USF continues its research of Gulf oil spill

The USF College of Marine Science will continue research on the aftermath of the 86-day Deepwater Horizon oil spill into the Gulf of Mexico for at least the next two years, former Dean of the College of Marine Science William Hogarth said, seeking for funding and hiring new faculty members to complete its work.

Thus far, USF’s research of the spill has relied on funding from BP and other sources such as the National Oceanic and Atmospheric Administration (NOAA), the State of Florida and the USF Research Foundation, Hogarth said.

He said BP allocated $10 million to help the state of Florida conduct research, with about $9.5 million spent so far on proposed research projects. Of that $9.5 million, USF received $3.7 million.

The College of Marine Science also received $250,000 from NOAA for damage assessment of the spill, about $70,000 from the state of Florida for research and $500,000 from the USF Research Foundation to investigate the biological effects of the spill on natural processes like the food chain, funding six projects in all, Hogarth said.

“We received more money than some of the other institutions,” he said. “For one of our current projects, we partnered with the University of Miami and Florida State University. We may continue to partner with others in the future in order to put the money to the best of its ability.”

Despite the increase in funding, Hogarth said USF has only secured enough money to continue research for the next two years — a small timeframe to accomplish the projects.

“We believe, based on what we’ve seen with the amount of oil and the range that the oil is distributed, along with the fact that some of the oil we have found had been toxic to some of the lower forms of life on the food chain, there is enough work to be done in the Gulf of Mexico for at least five or 10 years,” Hogarth said.

In order to continue research, USF will have to apply and compete for research money as it becomes available. BP will allocate $50 million per year to research for the next nine years, but the company must also pay a fine for every barrel of oil spilled into the Gulf. The money paid in fines may be used for research as well, he said.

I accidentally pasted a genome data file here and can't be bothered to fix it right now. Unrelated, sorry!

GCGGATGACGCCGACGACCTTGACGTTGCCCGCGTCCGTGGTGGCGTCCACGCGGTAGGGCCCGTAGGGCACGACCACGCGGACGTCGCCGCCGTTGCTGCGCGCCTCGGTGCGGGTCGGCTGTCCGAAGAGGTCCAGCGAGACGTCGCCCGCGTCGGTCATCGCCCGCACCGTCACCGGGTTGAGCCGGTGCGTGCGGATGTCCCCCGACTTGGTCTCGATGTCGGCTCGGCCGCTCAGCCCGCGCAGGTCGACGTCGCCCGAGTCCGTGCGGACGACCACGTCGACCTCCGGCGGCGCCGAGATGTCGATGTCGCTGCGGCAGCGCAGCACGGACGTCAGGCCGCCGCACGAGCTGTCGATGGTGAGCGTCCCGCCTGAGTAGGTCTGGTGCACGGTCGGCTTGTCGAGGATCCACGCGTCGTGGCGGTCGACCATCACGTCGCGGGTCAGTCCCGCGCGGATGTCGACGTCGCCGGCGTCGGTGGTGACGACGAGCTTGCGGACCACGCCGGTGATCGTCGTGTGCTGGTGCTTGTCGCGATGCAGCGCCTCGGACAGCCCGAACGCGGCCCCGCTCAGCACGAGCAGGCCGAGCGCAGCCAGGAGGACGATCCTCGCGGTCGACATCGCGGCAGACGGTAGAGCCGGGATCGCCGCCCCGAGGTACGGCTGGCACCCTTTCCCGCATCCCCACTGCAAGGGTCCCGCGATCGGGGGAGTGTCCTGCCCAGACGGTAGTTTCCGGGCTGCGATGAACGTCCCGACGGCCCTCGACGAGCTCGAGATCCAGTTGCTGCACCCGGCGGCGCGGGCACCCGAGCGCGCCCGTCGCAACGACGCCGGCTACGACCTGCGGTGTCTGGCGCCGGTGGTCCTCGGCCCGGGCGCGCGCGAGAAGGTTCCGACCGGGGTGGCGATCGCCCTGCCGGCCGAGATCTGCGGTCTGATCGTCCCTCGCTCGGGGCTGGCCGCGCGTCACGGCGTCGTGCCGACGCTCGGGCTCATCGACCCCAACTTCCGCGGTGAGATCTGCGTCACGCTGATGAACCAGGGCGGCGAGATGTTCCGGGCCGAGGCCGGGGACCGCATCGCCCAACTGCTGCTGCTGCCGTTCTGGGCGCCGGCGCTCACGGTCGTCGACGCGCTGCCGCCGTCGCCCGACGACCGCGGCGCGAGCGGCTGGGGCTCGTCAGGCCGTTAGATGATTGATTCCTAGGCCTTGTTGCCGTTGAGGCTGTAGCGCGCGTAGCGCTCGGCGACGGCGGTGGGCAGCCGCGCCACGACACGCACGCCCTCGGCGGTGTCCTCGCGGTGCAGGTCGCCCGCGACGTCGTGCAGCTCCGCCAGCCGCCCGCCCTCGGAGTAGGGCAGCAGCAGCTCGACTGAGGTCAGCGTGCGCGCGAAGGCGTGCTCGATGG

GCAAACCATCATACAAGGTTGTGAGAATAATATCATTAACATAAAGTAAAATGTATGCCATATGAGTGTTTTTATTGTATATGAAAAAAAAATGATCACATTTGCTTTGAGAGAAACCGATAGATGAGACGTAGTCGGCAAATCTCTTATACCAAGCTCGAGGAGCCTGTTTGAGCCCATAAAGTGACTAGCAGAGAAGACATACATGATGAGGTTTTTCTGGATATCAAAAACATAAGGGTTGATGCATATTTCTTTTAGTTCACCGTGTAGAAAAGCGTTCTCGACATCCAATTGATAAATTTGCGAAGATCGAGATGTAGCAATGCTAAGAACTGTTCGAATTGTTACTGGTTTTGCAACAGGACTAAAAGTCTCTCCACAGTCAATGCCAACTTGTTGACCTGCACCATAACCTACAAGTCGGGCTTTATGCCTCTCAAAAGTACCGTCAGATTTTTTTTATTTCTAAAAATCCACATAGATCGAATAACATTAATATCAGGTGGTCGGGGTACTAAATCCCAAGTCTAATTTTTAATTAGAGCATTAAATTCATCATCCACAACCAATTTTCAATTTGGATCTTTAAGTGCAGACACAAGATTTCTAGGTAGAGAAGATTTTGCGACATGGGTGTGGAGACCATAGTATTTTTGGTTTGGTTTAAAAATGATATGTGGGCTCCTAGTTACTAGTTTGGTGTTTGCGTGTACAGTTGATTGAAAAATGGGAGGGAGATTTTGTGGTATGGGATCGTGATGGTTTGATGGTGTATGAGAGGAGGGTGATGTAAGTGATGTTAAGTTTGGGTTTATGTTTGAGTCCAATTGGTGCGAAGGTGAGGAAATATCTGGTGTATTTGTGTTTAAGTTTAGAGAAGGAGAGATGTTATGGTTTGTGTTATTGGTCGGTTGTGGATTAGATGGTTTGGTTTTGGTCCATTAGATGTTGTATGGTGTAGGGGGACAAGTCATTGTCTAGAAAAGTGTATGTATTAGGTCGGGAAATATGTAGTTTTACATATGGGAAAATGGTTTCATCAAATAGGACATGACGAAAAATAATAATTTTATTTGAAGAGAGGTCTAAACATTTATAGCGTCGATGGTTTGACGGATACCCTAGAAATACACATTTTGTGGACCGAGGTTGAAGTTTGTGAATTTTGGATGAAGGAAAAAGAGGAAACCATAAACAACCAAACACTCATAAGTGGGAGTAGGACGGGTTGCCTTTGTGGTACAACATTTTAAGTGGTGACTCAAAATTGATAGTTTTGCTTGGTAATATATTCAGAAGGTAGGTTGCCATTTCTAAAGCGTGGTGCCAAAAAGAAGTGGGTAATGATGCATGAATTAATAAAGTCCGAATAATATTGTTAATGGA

To ensure that oil spill research remains an objective of the University, the College of Marine Science announced Monday its plans to hire Steven Murawski, the current chief science adviser for NOAA’s National Marine Fisheries Service, as a faculty member.

Vickie Chachere, news manager for University Communications, said Murawski will come to USF as the St. Petersburg Downtown Progress-Peter R. Betzer Endowed Chair.

She said Murawski will work alongside other faculty within the college to develop scientific projects around the fisheries in the Gulf.

“He will be someone who, because of his expertise and his familiarity with the spill, is going to be able to contribute scientific knowledge and understanding of how to interpret the different findings of scientists and what they mean,” she said.

Murawski specializes in analyzing the health of oceanic environments and fisheries, Chachere said, and has played a key role in incorporating scientific knowledge into policy making.

“When you are going out onto a research vessel on the ocean, it is very important who is on board the vessel with you, who is collaborating with you and what sort of preparation you have,” Chachere said. “For students to learn from him, when he’s one of the best in the world, is going to be an amazing opportunity.”

She said Murawski has been a colleague of Hogarth’s for about 20 years and will begin employment with USF in January.

At the time of publication, Murawski was traveling back to the U.S. from Portugal and could not be reached for comment. Hogarth also could not be reached for comment regarding Murawski’s employment with the University.